If you live in Arlington and there has been a rash of crime in your neighborhood, don't be surprised if you see a photo of your community flash on the television screen.
Starting next week, Arlington residents who subscribe to cable television will be able to tune in on Channel 31 to "Police Beat."
The new program, put together by the county, is designed to let the public know what kind of crime is occurring in their Arlington neighborhoods, where it is happening, and what residents can do about it.
The show is the first of its kind in Northern Virginia. Paid for by Arlington's Department of Community Affairs, it is being put together by members of the police department and filmed by Arlington public high school students at the county's Career Center.
"We had the idea over 2 1/2 years ago," said Tom Bell, the county's police department spokesman, who explained that the department has just recently been able to put the package together.
Bell said the show will be aired on a six-month trial basis. He said each episode of the 30-minute program will be shown several times and will highlight criminal activity in the county during the month preceding the show.
Bell, who will host the program, will be talking on the show to Detective Bob Kirschner from the crime analysis unit and Detective Gregory Kurasz from the crime prevention unit.
On the "Police Beat" debut March 14, cable subscribers -- about 32,400 of Arlington's 80,000 households -- will be told of eight recent series of crimes in the county.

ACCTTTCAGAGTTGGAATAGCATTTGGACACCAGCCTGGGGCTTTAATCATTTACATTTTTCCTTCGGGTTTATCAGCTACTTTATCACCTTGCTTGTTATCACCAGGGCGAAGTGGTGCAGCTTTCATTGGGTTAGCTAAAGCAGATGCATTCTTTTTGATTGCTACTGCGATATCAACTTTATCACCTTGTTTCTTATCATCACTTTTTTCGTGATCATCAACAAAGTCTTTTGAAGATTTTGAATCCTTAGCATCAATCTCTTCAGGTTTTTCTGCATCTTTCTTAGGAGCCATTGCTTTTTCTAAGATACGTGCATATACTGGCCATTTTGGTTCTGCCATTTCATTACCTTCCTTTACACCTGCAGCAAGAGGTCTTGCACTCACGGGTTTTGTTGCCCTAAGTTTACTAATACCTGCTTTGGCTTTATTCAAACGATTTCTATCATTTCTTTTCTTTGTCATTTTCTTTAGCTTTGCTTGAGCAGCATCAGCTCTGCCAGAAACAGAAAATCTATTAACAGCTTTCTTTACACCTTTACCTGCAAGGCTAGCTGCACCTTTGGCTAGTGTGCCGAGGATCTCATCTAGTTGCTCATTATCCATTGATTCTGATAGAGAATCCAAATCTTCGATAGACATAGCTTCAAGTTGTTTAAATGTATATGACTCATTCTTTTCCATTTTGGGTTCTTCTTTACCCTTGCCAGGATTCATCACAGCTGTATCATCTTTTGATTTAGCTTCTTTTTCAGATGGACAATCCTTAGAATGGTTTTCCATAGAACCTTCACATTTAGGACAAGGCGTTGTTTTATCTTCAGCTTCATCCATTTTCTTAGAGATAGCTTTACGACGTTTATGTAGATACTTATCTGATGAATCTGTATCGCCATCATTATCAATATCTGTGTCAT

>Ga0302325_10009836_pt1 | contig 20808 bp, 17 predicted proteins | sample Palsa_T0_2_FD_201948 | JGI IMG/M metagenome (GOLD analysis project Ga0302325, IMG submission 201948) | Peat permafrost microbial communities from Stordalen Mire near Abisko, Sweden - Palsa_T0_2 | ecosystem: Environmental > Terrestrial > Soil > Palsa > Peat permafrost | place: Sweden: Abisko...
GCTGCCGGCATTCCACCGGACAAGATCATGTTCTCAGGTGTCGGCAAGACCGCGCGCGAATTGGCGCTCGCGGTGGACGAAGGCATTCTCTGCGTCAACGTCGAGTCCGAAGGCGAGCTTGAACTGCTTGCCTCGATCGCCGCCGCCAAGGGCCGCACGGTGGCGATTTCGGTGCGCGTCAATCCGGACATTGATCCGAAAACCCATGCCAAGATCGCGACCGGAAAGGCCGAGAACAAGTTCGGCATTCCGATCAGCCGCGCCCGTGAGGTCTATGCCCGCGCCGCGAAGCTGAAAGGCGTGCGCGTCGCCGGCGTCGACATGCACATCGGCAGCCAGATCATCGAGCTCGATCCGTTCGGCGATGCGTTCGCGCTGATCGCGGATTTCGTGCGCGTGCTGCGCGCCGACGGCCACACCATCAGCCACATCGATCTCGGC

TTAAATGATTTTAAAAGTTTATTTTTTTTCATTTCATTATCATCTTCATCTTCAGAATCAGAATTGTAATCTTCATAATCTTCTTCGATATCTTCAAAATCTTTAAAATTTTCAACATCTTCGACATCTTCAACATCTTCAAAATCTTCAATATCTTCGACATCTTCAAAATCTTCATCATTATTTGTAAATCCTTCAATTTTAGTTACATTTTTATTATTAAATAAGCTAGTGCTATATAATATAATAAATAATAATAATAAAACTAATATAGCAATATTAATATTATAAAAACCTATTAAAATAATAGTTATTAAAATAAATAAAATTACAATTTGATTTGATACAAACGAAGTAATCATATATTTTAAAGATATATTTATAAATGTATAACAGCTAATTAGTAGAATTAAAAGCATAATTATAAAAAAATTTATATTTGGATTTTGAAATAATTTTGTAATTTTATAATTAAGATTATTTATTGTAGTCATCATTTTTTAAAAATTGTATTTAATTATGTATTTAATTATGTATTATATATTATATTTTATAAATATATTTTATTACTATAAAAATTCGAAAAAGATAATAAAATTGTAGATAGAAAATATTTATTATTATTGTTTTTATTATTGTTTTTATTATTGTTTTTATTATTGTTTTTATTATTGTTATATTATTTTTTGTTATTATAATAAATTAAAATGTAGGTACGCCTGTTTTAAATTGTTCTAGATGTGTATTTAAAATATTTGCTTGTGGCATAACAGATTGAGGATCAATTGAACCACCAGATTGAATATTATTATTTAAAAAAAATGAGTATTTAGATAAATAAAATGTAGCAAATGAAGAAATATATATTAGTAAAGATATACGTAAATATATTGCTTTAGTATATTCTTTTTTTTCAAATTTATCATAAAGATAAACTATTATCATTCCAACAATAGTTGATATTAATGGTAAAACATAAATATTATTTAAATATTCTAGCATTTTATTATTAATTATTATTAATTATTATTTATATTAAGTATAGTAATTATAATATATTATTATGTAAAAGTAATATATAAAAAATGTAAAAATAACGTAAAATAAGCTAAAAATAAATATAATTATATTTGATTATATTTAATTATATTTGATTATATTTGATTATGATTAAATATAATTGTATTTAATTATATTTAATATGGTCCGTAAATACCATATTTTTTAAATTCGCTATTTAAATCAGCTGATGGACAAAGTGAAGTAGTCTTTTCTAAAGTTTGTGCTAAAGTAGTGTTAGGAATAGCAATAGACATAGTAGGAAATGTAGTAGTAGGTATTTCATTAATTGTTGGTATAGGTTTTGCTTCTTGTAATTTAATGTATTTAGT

Among those discussed will be a series of residential burglaries in the Ballston-Virginia Square area that have tended to occur on Tuesdays; a series of burglaries in the Arlington Ridge Road area between South 20th and South 24th streets, which have been happening on Friday and Saturday nights; a series of car thefts in the Aurora Highlands-Crystal City area, and a series of indecent exposures in the Williamsburg area.
As Kirschner tells the audience about the incidents, a large multicolored backlit map, which cost the county $2,000, will light up specific neighborhoods with the help of an electronic spotlight. "Down the road," Bell said, photographs of the areas may be added.
"The idea here is to get information to citizens to make them more aware," said Bell, who will devote a section of the program to showing photos of those wanted for crimes in Arlington. "But it's a two-way thing," he added, explaining that the police department is hoping to get help from residents in identifying criminals.
"I think it will cause us to make a lot more arrests," Bell said.
Bell said the police department plans to send letters to the presidents of the county's Neighborhood Watch groups to advise them of the show and ask them to alert others to the program as well as send in feedback to the department.
Kurasz, who will discuss crime prevention on the program, said he thinks the show is a good way to reach a lot of people quickly. "I'm hoping it will keep the citizens involved," he said.
Although there is no way to determine how many people will view the program, the numbers could be high. Judith Segel, acting county cable programming coordinator, who has helped spearhead the program, said she believes the audience for the show is there.
"Look at the shows on television. Look how concerned they are with crime," she said. "As a people we are interested in this kind of thing. If it makes sense on commercial television, it's a topic that's going to draw."
The first episode of "Police Beat" will be shown March 14 at 8 p.m., March 15 at 10 a.m., March 18 at 7 p.m. and March 23 at 1 p.m.